I walked into this movie very hesitant. It’s been like 15 years since the original Finding Nemo came out, so it felt a little late for a sequel like this, especially one that takes place almost immediately after the events of the first movie. Would this movie be able to find the same heart that the original had? Or suffer a fate like Cars 2?
The forgetful Dory (Ellen Degeneres) just helped father Marlin (Albert Brooks) rescue his son Nemo (voiced this time by Hayden Rolance). Suddenly she remembers that she too had a family, one that she realized must be searching for her. So she goes on a journey this time to try to remember her past and reconnect with her family. We see her current journey, as well as plenty of flashbacks that show us what she’s been forgetting.
We also have her parents (Diane Keaton and Eugene Levy), her whale best friend Destiny (Kaitlin Olson), a renegade septopus (Ed O’Neill), a beluga struggling with echolocation (Ty Burrell), and two sea lions (Idris Elba and Dominic West).
This movie wasn’t marketed right because it focused on nostalgia and really only showcased the first act of this movie, in which Dory goes on a very familiar journey across the ocean, which feels like a beat-for-beat retelling of Finding Nemo. So that’s what I expected and why I was underwhelmed by the trailers. However, I’m pleased to report that this journey doesn’t last especially long and ultimately becomes a new and interesting story taking place in California, which feels very unique and new.
Dory herself carries the movie well. It’s a sad story as she’s constantly realizing how much she’s forgotten and we’re seeing tragic flashbacks with her family. Degeneres manages to walk a fine line of the goofy and lovable Dory from the original but also giving her story more weight, able to focus on the serious repercussions of not having a short term memory.
One of the characters that Dory befriends in this journey is an octopus named Hank, who is missing a leg (so I guess that makes him a septopus) and is voiced by Ed O’Neill. Hank steals the show, on quite a few occasions, and provides his fair share of laughs but also is a technical marvel. Not only did Pixar have to perfect how an octopus would move and walk (and do some other crazier things as well) but they had to also find ways to incorporate this camouflage that he can use. Technically, he looks great, and is probably my favorite addition to the cast.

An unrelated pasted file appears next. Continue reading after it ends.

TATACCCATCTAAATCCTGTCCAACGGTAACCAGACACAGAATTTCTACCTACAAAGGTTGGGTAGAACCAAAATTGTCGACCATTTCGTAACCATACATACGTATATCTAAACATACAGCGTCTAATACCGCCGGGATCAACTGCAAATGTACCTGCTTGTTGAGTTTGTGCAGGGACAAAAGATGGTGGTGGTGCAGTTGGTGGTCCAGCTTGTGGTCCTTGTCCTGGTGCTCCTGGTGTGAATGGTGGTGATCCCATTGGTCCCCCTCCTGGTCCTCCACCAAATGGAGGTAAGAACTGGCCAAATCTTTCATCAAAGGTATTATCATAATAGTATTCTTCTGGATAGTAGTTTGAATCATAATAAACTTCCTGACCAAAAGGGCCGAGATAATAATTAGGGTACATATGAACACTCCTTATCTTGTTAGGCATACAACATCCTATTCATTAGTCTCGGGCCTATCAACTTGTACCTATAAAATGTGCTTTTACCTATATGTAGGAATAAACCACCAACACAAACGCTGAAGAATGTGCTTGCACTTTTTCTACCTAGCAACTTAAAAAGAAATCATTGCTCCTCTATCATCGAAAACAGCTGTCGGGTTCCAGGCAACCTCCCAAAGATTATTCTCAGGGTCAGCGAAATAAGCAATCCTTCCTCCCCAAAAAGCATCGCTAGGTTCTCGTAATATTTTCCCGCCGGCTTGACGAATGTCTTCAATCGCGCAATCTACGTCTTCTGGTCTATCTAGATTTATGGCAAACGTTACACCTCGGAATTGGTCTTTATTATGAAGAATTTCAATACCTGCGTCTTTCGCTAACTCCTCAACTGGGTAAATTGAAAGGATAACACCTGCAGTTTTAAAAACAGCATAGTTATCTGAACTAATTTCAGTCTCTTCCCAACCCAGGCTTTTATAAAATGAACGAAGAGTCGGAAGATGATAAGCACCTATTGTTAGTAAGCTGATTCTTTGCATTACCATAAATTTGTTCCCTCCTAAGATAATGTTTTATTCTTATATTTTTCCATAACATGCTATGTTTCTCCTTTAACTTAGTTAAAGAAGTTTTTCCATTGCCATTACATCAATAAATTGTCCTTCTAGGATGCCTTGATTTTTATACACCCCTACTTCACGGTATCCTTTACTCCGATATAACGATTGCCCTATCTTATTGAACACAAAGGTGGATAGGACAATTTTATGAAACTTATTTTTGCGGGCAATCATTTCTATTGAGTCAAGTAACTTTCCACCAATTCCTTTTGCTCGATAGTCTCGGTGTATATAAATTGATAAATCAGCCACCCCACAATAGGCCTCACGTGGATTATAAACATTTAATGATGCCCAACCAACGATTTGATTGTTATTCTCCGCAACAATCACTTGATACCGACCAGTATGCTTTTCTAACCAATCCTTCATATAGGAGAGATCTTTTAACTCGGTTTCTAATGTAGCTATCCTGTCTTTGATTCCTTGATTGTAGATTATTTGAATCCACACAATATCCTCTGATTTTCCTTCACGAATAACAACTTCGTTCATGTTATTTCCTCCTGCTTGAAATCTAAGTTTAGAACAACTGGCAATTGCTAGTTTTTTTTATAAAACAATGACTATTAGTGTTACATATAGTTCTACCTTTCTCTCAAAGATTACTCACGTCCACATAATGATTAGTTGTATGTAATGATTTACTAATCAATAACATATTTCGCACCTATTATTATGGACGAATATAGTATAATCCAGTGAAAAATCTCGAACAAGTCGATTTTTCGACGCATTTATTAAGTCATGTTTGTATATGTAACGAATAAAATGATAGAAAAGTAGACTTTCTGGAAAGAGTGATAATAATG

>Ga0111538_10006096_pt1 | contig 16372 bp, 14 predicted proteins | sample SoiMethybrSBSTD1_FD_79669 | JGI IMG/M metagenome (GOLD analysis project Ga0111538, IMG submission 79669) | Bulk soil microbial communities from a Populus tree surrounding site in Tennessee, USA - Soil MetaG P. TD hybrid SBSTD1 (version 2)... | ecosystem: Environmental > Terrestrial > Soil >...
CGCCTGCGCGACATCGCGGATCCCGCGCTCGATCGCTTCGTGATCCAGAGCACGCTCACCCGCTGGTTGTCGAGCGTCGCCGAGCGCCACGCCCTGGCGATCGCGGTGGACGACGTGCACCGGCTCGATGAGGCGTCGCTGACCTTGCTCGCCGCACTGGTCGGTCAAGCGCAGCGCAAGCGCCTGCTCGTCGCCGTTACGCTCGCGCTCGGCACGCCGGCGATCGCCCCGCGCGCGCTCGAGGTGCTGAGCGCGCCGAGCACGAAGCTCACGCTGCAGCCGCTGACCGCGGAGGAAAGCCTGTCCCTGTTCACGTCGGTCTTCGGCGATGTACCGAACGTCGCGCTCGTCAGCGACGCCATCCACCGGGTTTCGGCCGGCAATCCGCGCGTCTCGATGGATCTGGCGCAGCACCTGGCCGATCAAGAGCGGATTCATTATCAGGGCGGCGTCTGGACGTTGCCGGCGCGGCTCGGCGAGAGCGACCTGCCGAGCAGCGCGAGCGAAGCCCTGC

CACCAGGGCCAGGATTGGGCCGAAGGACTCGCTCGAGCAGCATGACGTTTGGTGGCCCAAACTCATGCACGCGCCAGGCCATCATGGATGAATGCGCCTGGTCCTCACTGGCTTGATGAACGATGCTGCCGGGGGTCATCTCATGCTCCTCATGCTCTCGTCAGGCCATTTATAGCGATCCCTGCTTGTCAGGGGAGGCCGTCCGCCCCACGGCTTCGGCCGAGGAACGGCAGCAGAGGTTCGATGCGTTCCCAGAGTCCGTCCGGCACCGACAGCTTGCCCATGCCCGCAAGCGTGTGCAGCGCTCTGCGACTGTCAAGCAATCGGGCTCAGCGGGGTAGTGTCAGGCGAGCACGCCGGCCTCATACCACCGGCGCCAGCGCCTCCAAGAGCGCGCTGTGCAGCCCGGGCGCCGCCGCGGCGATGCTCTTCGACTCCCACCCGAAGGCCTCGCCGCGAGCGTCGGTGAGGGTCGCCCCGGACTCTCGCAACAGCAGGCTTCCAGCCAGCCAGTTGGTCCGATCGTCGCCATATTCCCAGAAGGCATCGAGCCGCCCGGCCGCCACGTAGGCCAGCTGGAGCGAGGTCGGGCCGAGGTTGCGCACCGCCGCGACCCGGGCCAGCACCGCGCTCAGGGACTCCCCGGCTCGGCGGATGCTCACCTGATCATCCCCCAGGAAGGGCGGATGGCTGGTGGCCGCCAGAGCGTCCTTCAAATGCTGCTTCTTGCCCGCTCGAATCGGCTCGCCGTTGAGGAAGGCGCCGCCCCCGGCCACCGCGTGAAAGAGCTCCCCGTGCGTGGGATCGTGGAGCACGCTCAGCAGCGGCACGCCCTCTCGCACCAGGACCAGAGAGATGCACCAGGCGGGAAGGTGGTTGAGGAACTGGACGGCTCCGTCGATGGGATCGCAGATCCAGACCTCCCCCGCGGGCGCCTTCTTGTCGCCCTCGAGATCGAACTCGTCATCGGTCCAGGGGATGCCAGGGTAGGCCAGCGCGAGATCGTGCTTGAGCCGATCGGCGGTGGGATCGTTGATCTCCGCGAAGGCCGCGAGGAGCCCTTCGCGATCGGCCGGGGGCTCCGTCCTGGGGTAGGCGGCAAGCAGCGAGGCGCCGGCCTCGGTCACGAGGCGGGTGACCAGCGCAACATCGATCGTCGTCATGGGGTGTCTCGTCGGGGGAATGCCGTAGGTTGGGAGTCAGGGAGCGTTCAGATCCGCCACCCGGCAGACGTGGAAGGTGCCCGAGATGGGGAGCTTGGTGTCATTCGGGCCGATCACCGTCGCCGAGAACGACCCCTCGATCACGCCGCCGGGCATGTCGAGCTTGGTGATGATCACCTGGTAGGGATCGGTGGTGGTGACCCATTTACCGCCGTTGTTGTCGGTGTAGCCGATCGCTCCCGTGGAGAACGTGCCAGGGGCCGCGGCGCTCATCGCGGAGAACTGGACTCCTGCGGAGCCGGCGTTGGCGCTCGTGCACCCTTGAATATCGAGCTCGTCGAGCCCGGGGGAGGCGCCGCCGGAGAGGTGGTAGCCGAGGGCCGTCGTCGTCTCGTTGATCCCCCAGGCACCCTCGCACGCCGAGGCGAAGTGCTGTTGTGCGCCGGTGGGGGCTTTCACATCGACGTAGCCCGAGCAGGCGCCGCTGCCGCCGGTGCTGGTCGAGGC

In general, the movie is really funny too. Much more than I was expecting.
What doesn’t work?
The first act does feel very familiar, including several cameos and appearances that didn’t quite mesh with the rest of the movie. It luckily changes directions for the second and third act.
While it feels familiar, it also feels incredibly predictable. This is a kids’ movie, as was apparent by the constant crying and yelling in the theater, so I don’t blame it too much, but Pixar usually does a better job of catering to both audiences. It felt like a by-the-numbers story arc that never really surprises you.
Finding Dory succeeded in a lot of ways I didn’t expect it to, so I left the theater very pleased. It is a kids’ movie, but it managed to introduce some great new characters and some new technical achievements that really stood out, though the story felt very familiar and predictable. You’ll enjoy this movie most if you have some kids to bring, but most adults can at least appreciate this movie on their own.